The federal government’s new loan program to help businesses survive COVID-19 is getting mixed reviews, even from businesses desperate for help.
The Highly Affected Sector Credit Access Program, or HASCAPlaunched on Monday, offers loans between $25,000 and $1 million to eligible businesses.
Business owners, advocacy groups and experts all welcome the help, but many stakeholders question whether taking on more debt is a viable solution.
“A lot of these companies just can’t take on more debt. And even those that can probably shouldn’t,” said Eric Morse, professor of entrepreneurship at Western University’s Ivey Business School in London, Ont. .
“My worry is that what’s happening at a high level is that we’re pushing what will be a slew of bankruptcies or insolvencies just down the road.”
HASCAP was created in particular to support the travel, tourism, hospitality, arts and culture sector hard hit by the coronavirus pandemic.
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To be eligible, companies must demonstrate that their revenues have fallen by at least 50% for at least three months out of the previous eight.
Government guaranteed loans can be repaid over 10 years; the interest rate is four percent.
How Business Owners Say HASCAP Could Be Better
Brenda O’Reilly owns four restaurants in St. John’s, including a well-known Irish pub named after her and a popular brewpub and event space called Yellow Belly.
Like many businesses in Newfoundland, his is based on tourism. But with that traffic gone and capacity limits for local customers, sales fell by more than 65%.
“We went through all of our reserves from previous years,” O’Reilly said. “We… rob Peter to pay Paul.”
She is grateful the new program exists and says she applied because she had no choice.
O’Reilly thinks HASCAP loans should be interest-free, just like the Canada Emergency Business Account (CEBA) ready is initially, given that it is unclear how the pandemic will unfold over the next year or more.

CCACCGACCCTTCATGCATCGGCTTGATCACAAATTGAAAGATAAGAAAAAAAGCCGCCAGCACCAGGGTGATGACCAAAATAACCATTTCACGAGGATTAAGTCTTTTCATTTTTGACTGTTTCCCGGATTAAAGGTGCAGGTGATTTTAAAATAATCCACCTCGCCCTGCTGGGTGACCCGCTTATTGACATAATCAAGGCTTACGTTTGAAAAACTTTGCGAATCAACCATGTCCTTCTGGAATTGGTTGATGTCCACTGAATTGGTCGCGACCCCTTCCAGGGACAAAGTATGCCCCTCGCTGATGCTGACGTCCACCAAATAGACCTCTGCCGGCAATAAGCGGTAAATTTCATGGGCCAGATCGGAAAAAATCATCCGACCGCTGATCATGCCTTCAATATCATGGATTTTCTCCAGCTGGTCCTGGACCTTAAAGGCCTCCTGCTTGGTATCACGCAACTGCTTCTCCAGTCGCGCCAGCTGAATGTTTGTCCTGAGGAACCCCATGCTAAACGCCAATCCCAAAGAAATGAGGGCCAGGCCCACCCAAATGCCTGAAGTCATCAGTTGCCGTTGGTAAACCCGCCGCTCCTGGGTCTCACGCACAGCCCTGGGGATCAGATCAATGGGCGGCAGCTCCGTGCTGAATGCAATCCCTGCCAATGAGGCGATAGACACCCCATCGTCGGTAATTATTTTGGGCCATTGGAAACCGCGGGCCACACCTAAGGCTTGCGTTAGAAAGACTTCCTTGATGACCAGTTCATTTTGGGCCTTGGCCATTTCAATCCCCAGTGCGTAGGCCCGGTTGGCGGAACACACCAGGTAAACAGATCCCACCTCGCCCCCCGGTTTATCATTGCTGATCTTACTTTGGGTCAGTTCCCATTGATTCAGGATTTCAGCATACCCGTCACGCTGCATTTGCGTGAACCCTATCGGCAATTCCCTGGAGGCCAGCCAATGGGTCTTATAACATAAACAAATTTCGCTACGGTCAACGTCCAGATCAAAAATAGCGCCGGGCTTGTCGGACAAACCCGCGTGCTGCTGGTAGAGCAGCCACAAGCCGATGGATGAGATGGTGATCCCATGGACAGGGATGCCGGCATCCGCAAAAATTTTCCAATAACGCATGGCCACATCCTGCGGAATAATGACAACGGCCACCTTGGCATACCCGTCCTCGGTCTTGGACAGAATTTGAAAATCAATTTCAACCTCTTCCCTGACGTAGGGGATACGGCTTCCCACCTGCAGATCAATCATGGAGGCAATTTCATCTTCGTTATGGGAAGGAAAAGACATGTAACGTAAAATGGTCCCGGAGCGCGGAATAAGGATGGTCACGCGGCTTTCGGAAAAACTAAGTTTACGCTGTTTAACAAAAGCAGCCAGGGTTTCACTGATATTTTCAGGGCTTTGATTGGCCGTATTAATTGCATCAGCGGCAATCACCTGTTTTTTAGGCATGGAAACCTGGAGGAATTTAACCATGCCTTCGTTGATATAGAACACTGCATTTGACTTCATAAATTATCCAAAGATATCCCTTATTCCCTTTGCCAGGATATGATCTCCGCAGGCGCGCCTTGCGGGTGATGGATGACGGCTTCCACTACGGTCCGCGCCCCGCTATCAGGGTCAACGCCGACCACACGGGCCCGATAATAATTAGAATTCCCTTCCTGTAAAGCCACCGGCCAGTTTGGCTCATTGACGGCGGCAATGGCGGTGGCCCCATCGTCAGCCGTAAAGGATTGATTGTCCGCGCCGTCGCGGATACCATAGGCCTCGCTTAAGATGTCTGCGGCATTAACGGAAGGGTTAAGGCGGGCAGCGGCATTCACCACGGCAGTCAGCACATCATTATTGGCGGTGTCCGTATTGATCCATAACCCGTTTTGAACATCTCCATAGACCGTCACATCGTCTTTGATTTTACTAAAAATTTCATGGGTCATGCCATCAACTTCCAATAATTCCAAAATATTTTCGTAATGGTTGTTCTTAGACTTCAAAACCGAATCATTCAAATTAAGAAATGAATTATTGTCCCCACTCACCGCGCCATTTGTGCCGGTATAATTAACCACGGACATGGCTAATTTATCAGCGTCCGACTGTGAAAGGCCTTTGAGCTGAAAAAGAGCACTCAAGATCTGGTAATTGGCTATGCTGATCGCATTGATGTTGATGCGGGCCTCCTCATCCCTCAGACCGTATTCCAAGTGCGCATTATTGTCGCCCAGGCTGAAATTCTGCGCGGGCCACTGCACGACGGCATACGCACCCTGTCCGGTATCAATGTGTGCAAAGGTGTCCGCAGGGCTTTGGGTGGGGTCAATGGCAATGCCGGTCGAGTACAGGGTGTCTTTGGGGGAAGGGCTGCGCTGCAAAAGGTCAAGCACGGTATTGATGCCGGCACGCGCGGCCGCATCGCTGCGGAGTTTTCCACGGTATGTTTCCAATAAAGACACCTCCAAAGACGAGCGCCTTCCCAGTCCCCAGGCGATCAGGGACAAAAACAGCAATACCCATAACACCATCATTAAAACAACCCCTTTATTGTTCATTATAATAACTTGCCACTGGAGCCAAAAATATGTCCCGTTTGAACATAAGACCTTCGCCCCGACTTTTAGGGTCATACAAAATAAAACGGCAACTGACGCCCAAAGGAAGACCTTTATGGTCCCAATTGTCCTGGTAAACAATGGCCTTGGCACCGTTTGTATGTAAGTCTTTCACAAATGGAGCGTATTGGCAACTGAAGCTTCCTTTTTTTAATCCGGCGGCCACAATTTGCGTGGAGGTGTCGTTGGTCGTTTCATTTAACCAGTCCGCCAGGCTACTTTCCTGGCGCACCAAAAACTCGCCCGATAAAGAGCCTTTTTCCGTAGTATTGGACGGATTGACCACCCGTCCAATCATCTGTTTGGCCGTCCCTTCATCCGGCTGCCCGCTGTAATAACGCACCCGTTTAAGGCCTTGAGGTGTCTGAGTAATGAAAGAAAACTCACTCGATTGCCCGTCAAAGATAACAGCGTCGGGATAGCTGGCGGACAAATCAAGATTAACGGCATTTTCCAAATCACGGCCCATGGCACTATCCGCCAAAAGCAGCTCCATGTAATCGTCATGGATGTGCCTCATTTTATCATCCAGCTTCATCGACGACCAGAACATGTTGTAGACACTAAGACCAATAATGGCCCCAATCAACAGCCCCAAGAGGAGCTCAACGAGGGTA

“I’m really concerned about what’s going to happen,” said O’Reilly, who had to cut 150 jobs at his four locations.
“I can only imagine how devastating it is for others who have been forced to close for an extended period, in some of Canada’s major cities.”
O’Reilly is part of the newly formed group Restaurant Renaissance Task Force, that the industry association Restaurants Canada launched to ensure that HASCAP and other government assistance programs meet the needs of the struggling sector.
The Canadian Federation of Independent Business, an advocacy group, is also appeal to the government make a portion of new loans repayable, as is also the case with the CEBA program.
CFIB welcomes new program #HASCAP offering new loans to businesses whose revenue drops by 50% or more for 3 months. But more loans are not the answer to the mountain of debt that small businesses face. CFIB urges the government to consider a forgivable percentage, such as CEBA.
Valuable help for hoteliers, but worried workers
Reetu Gupta, president and chief executive of the Easton Hotel Group, has seen occupancy levels fall to 6% at her company’s properties since the start of the pandemic.
Gupta’s business has about 20 hotels in Ontario and Quebec. She too is considering applying for HASCAP.